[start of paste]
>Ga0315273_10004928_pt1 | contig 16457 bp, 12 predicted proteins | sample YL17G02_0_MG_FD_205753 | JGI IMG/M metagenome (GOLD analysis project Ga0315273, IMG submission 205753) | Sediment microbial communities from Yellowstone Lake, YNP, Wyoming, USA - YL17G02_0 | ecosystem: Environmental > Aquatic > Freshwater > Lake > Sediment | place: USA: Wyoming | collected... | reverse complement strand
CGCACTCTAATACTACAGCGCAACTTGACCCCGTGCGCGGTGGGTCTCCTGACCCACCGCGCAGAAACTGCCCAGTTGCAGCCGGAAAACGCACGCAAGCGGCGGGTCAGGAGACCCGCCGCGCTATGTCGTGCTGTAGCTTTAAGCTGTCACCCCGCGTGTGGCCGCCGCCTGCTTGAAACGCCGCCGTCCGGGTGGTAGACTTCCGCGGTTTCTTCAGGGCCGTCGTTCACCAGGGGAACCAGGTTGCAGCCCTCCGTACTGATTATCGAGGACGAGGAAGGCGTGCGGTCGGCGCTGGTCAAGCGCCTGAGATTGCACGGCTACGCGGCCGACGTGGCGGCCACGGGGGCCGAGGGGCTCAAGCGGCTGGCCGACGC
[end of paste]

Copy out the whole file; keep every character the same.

>Ga0315273_10004928_pt1 | contig 16457 bp, 12 predicted proteins | sample YL17G02_0_MG_FD_205753 | JGI IMG/M metagenome (GOLD analysis project Ga0315273, IMG submission 205753) | Sediment microbial communities from Yellowstone Lake, YNP, Wyoming, USA - YL17G02_0 | ecosystem: Environmental > Aquatic > Freshwater > Lake > Sediment | place: USA: Wyoming | collected... | reverse complement strand
CGCACTCTAATACTACAGCGCAACTTGACCCCGTGCGCGGTGGGTCTCCTGACCCACCGCGCAGAAACTGCCCAGTTGCAGCCGGAAAACGCACGCAAGCGGCGGGTCAGGAGACCCGCCGCGCTATGTCGTGCTGTAGCTTTAAGCTGTCACCCCGCGTGTGGCCGCCGCCTGCTTGAAACGCCGCCGTCCGGGTGGTAGACTTCCGCGGTTTCTTCAGGGCCGTCGTTCACCAGGGGAACCAGGTTGCAGCCCTCCGTACTGATTATCGAGGACGAGGAAGGCGTGCGGTCGGCGCTGGTCAAGCGCCTGAGATTGCACGGCTACGCGGCCGACGTGGCGGCCACGGGGGCCGAGGGGCTCAAGCGGCTGGCCGACGC